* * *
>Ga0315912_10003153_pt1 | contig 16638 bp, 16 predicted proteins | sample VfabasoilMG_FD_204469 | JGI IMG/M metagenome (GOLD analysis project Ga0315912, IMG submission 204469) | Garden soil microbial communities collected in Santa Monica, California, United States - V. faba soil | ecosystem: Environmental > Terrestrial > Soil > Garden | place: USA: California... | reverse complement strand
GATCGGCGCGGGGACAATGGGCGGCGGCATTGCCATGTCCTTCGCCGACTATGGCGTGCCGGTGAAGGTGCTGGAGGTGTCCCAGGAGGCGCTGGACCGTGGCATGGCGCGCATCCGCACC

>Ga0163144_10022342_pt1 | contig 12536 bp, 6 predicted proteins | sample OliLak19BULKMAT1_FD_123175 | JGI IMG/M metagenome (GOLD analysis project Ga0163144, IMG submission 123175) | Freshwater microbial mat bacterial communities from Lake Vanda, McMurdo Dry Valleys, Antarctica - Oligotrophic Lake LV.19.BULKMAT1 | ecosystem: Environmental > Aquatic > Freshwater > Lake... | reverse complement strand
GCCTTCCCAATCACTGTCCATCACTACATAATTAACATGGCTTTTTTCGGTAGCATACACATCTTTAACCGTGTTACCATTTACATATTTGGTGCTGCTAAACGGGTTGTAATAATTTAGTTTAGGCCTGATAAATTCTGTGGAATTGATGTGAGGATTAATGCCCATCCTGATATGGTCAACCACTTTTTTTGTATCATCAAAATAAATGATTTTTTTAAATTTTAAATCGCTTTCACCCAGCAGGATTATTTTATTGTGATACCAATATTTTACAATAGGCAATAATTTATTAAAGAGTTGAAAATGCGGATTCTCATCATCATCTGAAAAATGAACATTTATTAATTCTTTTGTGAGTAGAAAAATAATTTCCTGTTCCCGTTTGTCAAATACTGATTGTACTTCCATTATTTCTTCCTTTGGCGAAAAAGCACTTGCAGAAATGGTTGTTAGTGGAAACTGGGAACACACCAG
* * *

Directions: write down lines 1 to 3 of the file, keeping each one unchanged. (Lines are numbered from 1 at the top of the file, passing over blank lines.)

>Ga0315912_10003153_pt1 | contig 16638 bp, 16 predicted proteins | sample VfabasoilMG_FD_204469 | JGI IMG/M metagenome (GOLD analysis project Ga0315912, IMG submission 204469) | Garden soil microbial communities collected in Santa Monica, California, United States - V. faba soil | ecosystem: Environmental > Terrestrial > Soil > Garden | place: USA: California... | reverse complement strand
GATCGGCGCGGGGACAATGGGCGGCGGCATTGCCATGTCCTTCGCCGACTATGGCGTGCCGGTGAAGGTGCTGGAGGTGTCCCAGGAGGCGCTGGACCGTGGCATGGCGCGCATCCGCACC

>Ga0163144_10022342_pt1 | contig 12536 bp, 6 predicted proteins | sample OliLak19BULKMAT1_FD_123175 | JGI IMG/M metagenome (GOLD analysis project Ga0163144, IMG submission 123175) | Freshwater microbial mat bacterial communities from Lake Vanda, McMurdo Dry Valleys, Antarctica - Oligotrophic Lake LV.19.BULKMAT1 | ecosystem: Environmental > Aquatic > Freshwater > Lake... | reverse complement strand